Establishing and assessing winter wheat stands

July 1, 2024


Wheat is the third largest field crop by acres planted in the United States, behind only corn and soybean. Winter wheat is most often thought of as a grain cash crop but there are many uses for winter wheat, and crops planted for each of these uses can require different production strategies.

Seeding rate and planting date are two of the main factors that should be considered when planting wheat for grain or for an alternate end use. Growers should also consider that planting date, seeding rate, and minimum sustainable plant populations vary by region due to differences in soil type, expected precipitation, and other environmental factors. For example, in most areas, the optimum seeding rate for a winter wheat crop is lower if planted earlier in the fall and higher if the crop is planted later in the fall or in early winter.

Winter Wheat End Uses

While winter wheat is often considered to just be a grain crop, it has many other uses:

  • Graze-out winter wheat – late fall, winter, spring, and summer pasture.
  • Cover crop – either as a stand-alone cover crop or in combination with other cover crop species.
  • Alternative forage – haylage, silage, hay.
  • Dual purpose – pasture and grain production

A wheat crop could be used as a valuable alternative forage, both as hay and haylage, and as a pasture crop for cattle and sheep. Additionally, when used as a cover crop, winter wheat can help reduce soil erosion, reduce nutrient loss, and provide cover that can reduce weed pressure.

Establishing Winter Wheat Stands

Product Selection

Selecting high quality seed is important for germination and stand establishment. Purchasing certified wheat seed can help ensure the seed is free of weed seed, certain diseases, that it has a potential germination level over 85%, and has a test weight of at least 56 lb/bu or more.1 Evaluating and selecting wheat products with high yield potential, high test weight, grain quality, forage production, winter hardiness, and resistance or tolerance to insects and diseases in your geography is the first step to producing maximum yield potential. Since each seed product has specific strengths and weaknesses, more than one product should be considered. Choosing multiple products of varying maturities can help manage risks associated with agronomic challenges such as late spring freezes and diseases, such as Fusarium head blight, and can aid in harvest scheduling. Seed treatments containing fungicides are recommended as they can reduce the incidence of seedling and seed-borne diseases, thus improving overall stand establishment. Seed treatments containing insecticides may be beneficial with early fall plantings as they can control aphids.

Planting Date

Winter wheat should be planted early enough to allow development of an adequate number of fall tillers to support high yield potential and avoid a freeze, but late enough to avoid potential damage from fall insects and diseases. Tillers produced in the fall are likely to produce grain heads with high test weight kernels. For example, aphids and Hessian flies are insects that damage wheat. Aphids can vector barley yellow dwarf virus (BYDV), a yield-robbing viral pathogen of winter wheat. At least one night with temperatures below freezing is required to reduce the development of Hessian fly and aphid populations, which may then result in a reduction of infection from some diseases. Planting dates for winter wheat grain crops are always recommended after the Hessian fly free day for the production area. This strategy is not as important for wheat grown as a forage.2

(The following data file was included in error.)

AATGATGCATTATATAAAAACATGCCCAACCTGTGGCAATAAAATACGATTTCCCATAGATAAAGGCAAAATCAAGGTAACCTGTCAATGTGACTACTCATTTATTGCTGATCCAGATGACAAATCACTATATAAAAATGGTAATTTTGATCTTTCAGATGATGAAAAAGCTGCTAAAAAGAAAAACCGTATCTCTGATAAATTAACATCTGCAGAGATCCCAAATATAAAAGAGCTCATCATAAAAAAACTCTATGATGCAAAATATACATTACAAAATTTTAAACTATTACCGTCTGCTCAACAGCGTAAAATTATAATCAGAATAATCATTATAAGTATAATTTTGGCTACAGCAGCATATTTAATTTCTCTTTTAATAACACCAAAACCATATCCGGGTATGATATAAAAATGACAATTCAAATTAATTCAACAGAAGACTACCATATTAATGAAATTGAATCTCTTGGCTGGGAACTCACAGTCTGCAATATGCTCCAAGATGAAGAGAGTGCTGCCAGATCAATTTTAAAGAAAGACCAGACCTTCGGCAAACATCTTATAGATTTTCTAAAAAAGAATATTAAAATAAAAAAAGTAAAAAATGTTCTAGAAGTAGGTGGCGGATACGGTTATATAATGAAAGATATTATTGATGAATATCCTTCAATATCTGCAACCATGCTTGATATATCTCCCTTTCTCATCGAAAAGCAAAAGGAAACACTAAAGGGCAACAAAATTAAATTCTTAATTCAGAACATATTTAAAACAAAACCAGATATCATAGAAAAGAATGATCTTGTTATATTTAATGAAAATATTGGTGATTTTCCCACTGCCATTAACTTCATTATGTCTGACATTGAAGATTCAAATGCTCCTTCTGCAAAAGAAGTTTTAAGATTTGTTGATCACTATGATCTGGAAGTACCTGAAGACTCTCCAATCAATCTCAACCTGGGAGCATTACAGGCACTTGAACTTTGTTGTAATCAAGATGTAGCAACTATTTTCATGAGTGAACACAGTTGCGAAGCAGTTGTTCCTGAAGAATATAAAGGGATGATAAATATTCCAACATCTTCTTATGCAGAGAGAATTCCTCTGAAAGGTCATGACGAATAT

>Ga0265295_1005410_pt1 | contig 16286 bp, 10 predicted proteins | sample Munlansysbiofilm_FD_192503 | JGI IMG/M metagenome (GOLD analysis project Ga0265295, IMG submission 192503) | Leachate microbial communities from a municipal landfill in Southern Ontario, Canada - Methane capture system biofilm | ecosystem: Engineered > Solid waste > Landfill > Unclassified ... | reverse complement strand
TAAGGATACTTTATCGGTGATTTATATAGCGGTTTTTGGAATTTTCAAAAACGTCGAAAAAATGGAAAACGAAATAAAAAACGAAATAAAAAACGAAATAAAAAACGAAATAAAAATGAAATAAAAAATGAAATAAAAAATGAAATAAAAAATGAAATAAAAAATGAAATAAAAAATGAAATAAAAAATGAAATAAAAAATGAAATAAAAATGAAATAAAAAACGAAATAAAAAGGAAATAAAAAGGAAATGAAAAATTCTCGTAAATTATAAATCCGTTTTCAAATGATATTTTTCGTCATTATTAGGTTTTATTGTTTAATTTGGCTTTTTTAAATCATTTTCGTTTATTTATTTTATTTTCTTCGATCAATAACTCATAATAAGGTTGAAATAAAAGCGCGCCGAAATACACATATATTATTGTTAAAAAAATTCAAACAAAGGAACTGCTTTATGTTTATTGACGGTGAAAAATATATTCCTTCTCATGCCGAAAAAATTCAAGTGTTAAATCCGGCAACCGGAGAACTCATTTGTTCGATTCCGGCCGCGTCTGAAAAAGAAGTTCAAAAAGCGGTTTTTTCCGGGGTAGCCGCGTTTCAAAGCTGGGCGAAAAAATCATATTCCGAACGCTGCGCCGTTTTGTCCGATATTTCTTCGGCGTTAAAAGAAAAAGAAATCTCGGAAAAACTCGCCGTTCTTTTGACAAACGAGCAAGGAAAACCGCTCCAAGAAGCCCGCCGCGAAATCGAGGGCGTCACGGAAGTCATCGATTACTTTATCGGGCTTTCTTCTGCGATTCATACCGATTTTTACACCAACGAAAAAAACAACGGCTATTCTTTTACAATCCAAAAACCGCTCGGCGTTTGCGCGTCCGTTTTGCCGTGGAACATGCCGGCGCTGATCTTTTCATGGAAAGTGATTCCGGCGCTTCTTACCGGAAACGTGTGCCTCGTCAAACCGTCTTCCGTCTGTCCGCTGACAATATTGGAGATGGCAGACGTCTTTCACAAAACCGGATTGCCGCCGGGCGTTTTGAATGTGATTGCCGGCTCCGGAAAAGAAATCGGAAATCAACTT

Seeding Rate

Some wheat producers may determine their seeding rate based on pounds per acre. However, because seed size varies, more accurate seeding rates can be calculated using seeds per acre. Like planting dates, recommended seeding rates vary from state to state and even within a state. For example, in low rainfall areas such as western Kansas, seeding rates are generally lower than in central and eastern Kansas. In western Kansas (a low yield environment) recommended seeding rates range from 600,000 to 900,000 seeds/acre (40 to 60 lb/acre with 15,000 seeds/lb products). Recommended seeding rates increase to 705,000 to 900,000 seeds/acre in central Kansas (a moderate yield environment) and further increase to 900,000 to 1,250,000 seeds/acre in eastern Kansas (a high yield environment). Under irrigation, the seeding rate recommendation may increase to 1,350,000 seeds/acre.1

In eastern states with higher rainfall areas like Michigan, the recommended seeding rate for winter wheat for grain production is between 1.2 and 2.0 million seeds/acre. The lower recommended seeding rate should be used when planting early in the season. As the planting date is pushed later in the season, it is recommended to increase seeding rates because the crop has less time to produce healthy tillers which are needed for a high yield potential crop. If the planting date is delayed into the second half of October, the seeding rate should increase by up to 1.6 million seeds per acre.3

Table 1. Relating seed size and target seeding rates to the number of pounds required per acre.
Relating seed size and target seeding rates to the number of pounds required per acre.

Seeding Depth

Wheat seed should be planted one to two inches deep, and some semidwarf varieties with shorter coleoptile lengths should not be planted more than one and a half inches deep.4 Planting short coleoptile type wheat varieties any deeper may result in seedling death due to premature underground leaf opening, or poor tiller development, and reduced winter survival.